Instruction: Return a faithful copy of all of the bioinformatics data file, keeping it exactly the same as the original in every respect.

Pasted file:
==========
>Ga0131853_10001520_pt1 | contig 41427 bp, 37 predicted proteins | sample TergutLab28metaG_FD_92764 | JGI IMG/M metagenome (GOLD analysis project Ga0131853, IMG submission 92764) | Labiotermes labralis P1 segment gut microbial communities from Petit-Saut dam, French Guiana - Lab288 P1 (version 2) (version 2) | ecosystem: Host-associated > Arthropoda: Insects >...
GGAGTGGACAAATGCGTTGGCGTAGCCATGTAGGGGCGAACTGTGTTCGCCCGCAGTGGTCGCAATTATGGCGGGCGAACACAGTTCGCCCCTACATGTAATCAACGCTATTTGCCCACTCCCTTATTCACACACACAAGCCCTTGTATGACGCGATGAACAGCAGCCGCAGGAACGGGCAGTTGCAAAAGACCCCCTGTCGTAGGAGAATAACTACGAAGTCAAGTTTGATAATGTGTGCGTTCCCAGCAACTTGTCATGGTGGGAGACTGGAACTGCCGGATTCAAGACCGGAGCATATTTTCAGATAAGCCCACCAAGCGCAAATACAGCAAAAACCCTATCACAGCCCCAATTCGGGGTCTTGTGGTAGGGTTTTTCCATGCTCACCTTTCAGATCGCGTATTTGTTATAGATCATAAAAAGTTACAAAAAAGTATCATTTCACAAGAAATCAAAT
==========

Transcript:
>Ga0131853_10001520_pt1 | contig 41427 bp, 37 predicted proteins | sample TergutLab28metaG_FD_92764 | JGI IMG/M metagenome (GOLD analysis project Ga0131853, IMG submission 92764) | Labiotermes labralis P1 segment gut microbial communities from Petit-Saut dam, French Guiana - Lab288 P1 (version 2) (version 2) | ecosystem: Host-associated > Arthropoda: Insects >...
GGAGTGGACAAATGCGTTGGCGTAGCCATGTAGGGGCGAACTGTGTTCGCCCGCAGTGGTCGCAATTATGGCGGGCGAACACAGTTCGCCCCTACATGTAATCAACGCTATTTGCCCACTCCCTTATTCACACACACAAGCCCTTGTATGACGCGATGAACAGCAGCCGCAGGAACGGGCAGTTGCAAAAGACCCCCTGTCGTAGGAGAATAACTACGAAGTCAAGTTTGATAATGTGTGCGTTCCCAGCAACTTGTCATGGTGGGAGACTGGAACTGCCGGATTCAAGACCGGAGCATATTTTCAGATAAGCCCACCAAGCGCAAATACAGCAAAAACCCTATCACAGCCCCAATTCGGGGTCTTGTGGTAGGGTTTTTCCATGCTCACCTTTCAGATCGCGTATTTGTTATAGATCATAAAAAGTTACAAAAAAGTATCATTTCACAAGAAATCAAAT